Former barn a home
ALBATON – Motorists and others seeking out the tiny Monona County village of Albaton may see what, at first glance appears to be yet another well-preserved, large, white barn.
Taking a second look, however, they’ll see the structure southeast of Sloan is no longer a barn, but the home of Mike and Rhonda Wilt.
The barn was built in 1927 for the Earl Polly family, operators of an Albaton store, for their dairy operation.
The farm on which the barn is located would later be sold in 1942 to Harley “Bud” and Eva Thomas, Rhonda Wilts’ grandparents.
The Wilts purchased the farm site in 1987 following a series of subsequent ownerships after the Thomases, including Rhonda Wilts’ father, Jon Roarson, and uncle, Jerry Roarson, partnered with the Wilts to expand a hog operation in 1960.
Wilt said subsequent drop in the hog market prompt him to get out of the hog enterprise.
Afterward, he said, he and Rhonda turned their thoughts to renovating the barn for Rhonda’ dried flower businesses
The couple painted the barn in 1990 and affixed a tribute to Albaton on the front of the barn.
“We realized the barn had potential for a home,” Wilt said. “It seemed in good shape and so we cleaned it to start home businesses and considered it becoming our home.
“We called in an expert to check for soundness of the structure which was found to be very good.”
The major undertaking got underway in 2001 on the 38-by-60-foot barn with its 30-foot peak gable roof.
Wilt and his brother, Maurice, Rhonda’s father, Jon Roarson, as well as Wilt’s son, Jon, did most of the work with other friends’ and neighbors’ occasionally assistance, he said.
Adding to the challenges, however, was starting the project during winter, necessitating a number of extra steps to heat the work site.
Wilt said straightening the barn was done with his son hooking cable to their Dodge pick-up and his father standing atop the barn with a level to ensure straightness.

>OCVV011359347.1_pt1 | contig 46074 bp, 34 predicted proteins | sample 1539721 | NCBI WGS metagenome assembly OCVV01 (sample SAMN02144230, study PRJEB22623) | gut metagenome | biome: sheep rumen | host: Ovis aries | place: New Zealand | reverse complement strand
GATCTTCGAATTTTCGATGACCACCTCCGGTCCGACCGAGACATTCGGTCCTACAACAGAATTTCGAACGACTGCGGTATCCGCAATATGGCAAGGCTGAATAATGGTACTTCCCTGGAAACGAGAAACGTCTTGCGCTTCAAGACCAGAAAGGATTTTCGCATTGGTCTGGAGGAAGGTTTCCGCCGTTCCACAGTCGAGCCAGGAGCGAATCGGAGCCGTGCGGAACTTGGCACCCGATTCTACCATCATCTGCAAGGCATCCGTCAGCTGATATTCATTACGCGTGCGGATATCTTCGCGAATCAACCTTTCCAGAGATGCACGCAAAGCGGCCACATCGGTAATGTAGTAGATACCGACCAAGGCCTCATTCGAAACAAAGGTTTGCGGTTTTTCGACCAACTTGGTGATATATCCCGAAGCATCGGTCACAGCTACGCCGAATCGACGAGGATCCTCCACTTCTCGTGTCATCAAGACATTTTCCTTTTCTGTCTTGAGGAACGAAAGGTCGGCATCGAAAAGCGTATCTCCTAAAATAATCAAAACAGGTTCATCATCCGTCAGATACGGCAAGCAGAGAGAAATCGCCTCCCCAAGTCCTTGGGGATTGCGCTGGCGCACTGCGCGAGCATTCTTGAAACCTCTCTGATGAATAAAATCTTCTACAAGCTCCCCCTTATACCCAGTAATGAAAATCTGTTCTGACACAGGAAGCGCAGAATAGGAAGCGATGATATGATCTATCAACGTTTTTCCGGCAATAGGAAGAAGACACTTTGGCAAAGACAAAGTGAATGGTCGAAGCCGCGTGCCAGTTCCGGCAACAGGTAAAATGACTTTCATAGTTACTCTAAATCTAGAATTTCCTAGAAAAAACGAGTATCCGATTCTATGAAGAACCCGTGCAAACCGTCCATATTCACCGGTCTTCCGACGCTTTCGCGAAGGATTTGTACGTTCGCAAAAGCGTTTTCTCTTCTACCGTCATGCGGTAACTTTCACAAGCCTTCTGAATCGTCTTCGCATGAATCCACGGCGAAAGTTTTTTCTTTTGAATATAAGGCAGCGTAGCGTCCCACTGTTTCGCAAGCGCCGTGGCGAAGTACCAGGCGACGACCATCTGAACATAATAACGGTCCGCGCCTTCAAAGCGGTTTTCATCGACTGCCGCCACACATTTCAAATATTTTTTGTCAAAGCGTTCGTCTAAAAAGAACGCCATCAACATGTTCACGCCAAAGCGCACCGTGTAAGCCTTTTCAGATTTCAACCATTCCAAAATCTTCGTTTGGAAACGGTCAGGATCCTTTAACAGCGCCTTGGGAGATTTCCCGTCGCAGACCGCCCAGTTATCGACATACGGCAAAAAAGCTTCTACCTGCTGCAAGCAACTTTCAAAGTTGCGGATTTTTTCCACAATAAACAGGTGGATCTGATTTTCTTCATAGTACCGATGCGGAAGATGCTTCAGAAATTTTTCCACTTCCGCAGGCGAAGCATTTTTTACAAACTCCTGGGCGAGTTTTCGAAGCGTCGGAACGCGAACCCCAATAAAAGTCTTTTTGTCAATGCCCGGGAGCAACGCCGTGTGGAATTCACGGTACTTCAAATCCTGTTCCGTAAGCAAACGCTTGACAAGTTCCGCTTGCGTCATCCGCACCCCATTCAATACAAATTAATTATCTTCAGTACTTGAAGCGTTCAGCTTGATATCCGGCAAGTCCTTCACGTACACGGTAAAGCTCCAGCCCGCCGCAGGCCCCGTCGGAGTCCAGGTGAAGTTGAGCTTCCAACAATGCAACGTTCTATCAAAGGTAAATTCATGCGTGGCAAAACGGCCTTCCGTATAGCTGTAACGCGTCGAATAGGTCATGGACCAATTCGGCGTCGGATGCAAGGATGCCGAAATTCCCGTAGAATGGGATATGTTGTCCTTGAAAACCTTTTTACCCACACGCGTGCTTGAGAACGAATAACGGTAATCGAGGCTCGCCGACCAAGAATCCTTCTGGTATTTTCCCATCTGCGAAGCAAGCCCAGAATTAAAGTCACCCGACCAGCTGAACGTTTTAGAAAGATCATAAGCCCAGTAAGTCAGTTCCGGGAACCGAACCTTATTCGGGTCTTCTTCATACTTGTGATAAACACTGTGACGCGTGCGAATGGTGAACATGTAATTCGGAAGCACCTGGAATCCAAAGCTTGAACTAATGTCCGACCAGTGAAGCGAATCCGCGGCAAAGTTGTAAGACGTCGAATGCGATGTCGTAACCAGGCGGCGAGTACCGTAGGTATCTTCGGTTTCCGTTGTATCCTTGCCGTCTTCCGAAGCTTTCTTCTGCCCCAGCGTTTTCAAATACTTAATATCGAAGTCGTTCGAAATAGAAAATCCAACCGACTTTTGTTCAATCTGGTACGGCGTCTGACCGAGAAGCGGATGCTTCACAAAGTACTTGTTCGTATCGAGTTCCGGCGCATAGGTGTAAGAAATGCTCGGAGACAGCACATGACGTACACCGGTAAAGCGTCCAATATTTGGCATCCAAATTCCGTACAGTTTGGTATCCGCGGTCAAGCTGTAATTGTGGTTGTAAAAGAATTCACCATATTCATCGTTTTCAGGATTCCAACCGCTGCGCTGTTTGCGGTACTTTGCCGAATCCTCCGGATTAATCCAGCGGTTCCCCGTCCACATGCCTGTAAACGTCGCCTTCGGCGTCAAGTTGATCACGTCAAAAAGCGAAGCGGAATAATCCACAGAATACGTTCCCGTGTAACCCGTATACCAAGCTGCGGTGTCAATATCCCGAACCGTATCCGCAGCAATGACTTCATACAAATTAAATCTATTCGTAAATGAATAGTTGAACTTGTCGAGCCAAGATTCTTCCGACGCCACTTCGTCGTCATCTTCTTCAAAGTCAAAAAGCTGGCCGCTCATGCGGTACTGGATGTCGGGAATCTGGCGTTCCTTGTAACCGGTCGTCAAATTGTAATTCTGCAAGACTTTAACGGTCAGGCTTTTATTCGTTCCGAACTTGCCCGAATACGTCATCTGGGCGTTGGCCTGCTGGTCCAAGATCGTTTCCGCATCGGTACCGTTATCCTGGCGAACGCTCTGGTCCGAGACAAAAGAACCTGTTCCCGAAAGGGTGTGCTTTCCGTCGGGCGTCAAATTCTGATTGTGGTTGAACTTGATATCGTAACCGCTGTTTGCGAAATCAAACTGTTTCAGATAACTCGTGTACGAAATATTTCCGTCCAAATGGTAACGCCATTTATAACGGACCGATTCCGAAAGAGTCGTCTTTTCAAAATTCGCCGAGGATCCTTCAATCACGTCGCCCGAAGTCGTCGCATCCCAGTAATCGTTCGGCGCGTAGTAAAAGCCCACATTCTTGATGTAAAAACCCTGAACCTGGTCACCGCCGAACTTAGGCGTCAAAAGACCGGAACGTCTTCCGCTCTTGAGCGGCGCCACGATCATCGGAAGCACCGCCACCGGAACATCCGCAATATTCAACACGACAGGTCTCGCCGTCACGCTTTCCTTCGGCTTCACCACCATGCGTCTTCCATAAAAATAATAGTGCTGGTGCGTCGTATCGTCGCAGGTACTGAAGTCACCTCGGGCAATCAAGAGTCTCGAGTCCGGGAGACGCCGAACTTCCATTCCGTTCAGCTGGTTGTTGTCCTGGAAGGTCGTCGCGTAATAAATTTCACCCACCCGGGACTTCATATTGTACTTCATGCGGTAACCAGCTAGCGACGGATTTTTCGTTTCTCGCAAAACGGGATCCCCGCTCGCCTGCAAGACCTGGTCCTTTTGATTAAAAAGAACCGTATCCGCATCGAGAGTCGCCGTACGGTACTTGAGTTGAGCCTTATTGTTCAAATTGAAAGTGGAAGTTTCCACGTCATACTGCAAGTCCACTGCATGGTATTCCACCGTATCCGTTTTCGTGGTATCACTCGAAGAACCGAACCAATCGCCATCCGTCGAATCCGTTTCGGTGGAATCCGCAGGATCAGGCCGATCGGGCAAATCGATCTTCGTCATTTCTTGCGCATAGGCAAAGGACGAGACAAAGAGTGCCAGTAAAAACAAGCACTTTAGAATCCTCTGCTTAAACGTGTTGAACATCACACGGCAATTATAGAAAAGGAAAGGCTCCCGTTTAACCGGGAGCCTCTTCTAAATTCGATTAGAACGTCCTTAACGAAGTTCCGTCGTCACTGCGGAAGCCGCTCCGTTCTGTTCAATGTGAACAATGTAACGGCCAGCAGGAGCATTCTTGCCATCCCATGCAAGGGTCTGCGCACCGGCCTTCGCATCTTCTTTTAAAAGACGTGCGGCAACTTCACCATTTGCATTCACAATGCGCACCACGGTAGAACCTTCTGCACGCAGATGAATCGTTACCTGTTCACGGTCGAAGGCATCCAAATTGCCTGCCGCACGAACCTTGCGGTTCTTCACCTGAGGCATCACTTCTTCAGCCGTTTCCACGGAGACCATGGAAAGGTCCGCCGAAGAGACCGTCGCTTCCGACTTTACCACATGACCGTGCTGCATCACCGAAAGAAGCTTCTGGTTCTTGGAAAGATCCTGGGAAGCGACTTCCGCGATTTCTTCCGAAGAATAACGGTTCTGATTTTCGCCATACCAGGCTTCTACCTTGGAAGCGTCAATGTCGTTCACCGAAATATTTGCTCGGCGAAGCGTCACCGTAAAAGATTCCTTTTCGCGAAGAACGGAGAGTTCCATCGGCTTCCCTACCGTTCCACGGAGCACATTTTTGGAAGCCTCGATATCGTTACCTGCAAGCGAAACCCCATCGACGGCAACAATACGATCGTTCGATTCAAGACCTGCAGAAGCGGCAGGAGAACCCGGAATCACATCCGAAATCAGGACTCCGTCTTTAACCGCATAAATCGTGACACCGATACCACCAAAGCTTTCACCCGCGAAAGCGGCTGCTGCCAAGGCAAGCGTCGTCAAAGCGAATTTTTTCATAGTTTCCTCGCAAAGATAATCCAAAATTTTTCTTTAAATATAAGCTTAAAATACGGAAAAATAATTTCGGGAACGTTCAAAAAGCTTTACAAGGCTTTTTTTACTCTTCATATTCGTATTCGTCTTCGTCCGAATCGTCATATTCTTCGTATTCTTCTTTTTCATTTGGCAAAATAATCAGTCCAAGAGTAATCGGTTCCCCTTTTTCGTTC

A portion of lumber to be used in the continuing work would further cut project costs.
Sitting at a table in expansive spaces – a living room with fireplace, master bedroom and bath dining area and kitchen – the Wilts said it’s hard to imagine what they’ve achieved.
Especially knowing the lower level once housed livestock – dairy cattle and horses in the living room, pigs once feeding in what is now the sunlight-fed dining room, and where chickens once scurried is today’s loft.
Climbing a black, spiral staircase into the former hay loft, an now attic, there’s still more to see.
The one large room with a quilting area nestled near a window and bunk beds primarily for the Wilts’ grandchildren border what Mike Wilt considers his special place.
Wilt is an avid hunter for local game, but also safari hunting in Africa with mounted game heads and skins from his successes.
The original hay loft rope and horse weather vane from the barn add to the loft’s appearance.
Likewise, the bunk beds are made from the original barn beams that supported the hayloft.
“We feel what we have here isn’t just for our own enjoyment, but that of our children and our grandchildren,” Wilt said. “It’s a one-of-a kind thing.”
Rhonda Wilt recalled what the barn home has meant to them since they moved in and the occasional special visitors – Al Gore who stopped to see the barn during his 2000 presidential campaign.
“It was rather awesome to see the media entourage accompanying him and to read later in the major newspapers including the Washington Post of his visit here,” she said. “It’s a good life here and we enjoy having fun with others when we can.”
Beside traditional family gatherings, the Wilts have hosted community Fourth of July parties attended by as many as 200 adults and youths, they said.
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